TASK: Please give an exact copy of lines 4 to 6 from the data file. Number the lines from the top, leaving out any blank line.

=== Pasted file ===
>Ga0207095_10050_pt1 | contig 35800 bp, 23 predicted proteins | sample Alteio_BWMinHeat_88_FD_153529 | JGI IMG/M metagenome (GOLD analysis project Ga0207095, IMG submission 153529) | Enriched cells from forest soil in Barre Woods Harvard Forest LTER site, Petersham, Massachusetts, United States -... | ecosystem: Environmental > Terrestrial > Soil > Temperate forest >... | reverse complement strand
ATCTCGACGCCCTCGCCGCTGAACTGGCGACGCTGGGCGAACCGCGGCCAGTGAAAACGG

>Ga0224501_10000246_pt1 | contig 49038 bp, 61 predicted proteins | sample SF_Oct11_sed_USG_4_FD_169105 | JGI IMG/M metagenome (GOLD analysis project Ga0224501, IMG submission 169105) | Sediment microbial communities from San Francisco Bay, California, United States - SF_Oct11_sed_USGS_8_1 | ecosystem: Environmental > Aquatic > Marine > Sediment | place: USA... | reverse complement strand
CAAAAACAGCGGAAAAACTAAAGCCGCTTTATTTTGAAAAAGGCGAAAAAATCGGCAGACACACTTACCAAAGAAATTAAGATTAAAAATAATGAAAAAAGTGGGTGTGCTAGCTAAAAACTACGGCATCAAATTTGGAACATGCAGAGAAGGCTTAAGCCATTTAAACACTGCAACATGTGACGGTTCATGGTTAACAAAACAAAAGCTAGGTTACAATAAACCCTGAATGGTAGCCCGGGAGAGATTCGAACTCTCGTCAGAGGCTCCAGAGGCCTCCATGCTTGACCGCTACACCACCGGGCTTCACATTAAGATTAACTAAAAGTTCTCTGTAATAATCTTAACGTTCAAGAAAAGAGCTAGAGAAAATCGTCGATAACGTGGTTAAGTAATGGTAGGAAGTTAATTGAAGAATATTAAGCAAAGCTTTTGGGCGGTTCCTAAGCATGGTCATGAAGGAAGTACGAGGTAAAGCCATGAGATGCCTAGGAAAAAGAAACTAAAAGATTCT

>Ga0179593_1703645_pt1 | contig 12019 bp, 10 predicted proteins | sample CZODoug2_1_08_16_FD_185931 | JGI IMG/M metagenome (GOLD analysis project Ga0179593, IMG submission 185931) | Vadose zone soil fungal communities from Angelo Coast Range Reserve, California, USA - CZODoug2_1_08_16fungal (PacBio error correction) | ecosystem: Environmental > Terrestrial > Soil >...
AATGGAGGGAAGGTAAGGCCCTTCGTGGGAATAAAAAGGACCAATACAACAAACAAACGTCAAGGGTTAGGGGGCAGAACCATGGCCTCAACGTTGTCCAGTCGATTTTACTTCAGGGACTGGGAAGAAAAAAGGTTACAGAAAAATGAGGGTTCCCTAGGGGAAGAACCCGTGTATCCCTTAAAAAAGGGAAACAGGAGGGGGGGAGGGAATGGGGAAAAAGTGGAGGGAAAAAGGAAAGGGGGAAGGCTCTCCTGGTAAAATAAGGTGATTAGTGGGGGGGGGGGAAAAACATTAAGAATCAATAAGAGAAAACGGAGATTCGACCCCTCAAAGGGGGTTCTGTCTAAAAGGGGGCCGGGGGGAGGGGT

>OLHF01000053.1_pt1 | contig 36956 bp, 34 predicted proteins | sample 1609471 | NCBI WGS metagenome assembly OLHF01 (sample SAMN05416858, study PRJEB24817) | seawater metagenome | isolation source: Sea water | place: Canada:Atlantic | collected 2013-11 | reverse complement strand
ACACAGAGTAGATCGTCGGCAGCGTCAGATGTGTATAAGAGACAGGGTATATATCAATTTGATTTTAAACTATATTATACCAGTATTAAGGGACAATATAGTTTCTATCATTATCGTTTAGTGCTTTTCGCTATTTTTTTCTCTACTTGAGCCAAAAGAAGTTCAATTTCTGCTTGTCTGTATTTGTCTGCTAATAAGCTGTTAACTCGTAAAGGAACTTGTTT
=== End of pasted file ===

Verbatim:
CAAAAACAGCGGAAAAACTAAAGCCGCTTTATTTTGAAAAAGGCGAAAAAATCGGCAGACACACTTACCAAAGAAATTAAGATTAAAAATAATGAAAAAAGTGGGTGTGCTAGCTAAAAACTACGGCATCAAATTTGGAACATGCAGAGAAGGCTTAAGCCATTTAAACACTGCAACATGTGACGGTTCATGGTTAACAAAACAAAAGCTAGGTTACAATAAACCCTGAATGGTAGCCCGGGAGAGATTCGAACTCTCGTCAGAGGCTCCAGAGGCCTCCATGCTTGACCGCTACACCACCGGGCTTCACATTAAGATTAACTAAAAGTTCTCTGTAATAATCTTAACGTTCAAGAAAAGAGCTAGAGAAAATCGTCGATAACGTGGTTAAGTAATGGTAGGAAGTTAATTGAAGAATATTAAGCAAAGCTTTTGGGCGGTTCCTAAGCATGGTCATGAAGGAAGTACGAGGTAAAGCCATGAGATGCCTAGGAAAAAGAAACTAAAAGATTCT

>Ga0179593_1703645_pt1 | contig 12019 bp, 10 predicted proteins | sample CZODoug2_1_08_16_FD_185931 | JGI IMG/M metagenome (GOLD analysis project Ga0179593, IMG submission 185931) | Vadose zone soil fungal communities from Angelo Coast Range Reserve, California, USA - CZODoug2_1_08_16fungal (PacBio error correction) | ecosystem: Environmental > Terrestrial > Soil >...
AATGGAGGGAAGGTAAGGCCCTTCGTGGGAATAAAAAGGACCAATACAACAAACAAACGTCAAGGGTTAGGGGGCAGAACCATGGCCTCAACGTTGTCCAGTCGATTTTACTTCAGGGACTGGGAAGAAAAAAGGTTACAGAAAAATGAGGGTTCCCTAGGGGAAGAACCCGTGTATCCCTTAAAAAAGGGAAACAGGAGGGGGGGAGGGAATGGGGAAAAAGTGGAGGGAAAAAGGAAAGGGGGAAGGCTCTCCTGGTAAAATAAGGTGATTAGTGGGGGGGGGGGAAAAACATTAAGAATCAATAAGAGAAAACGGAGATTCGACCCCTCAAAGGGGGTTCTGTCTAAAAGGGGGCCGGGGGGAGGGGT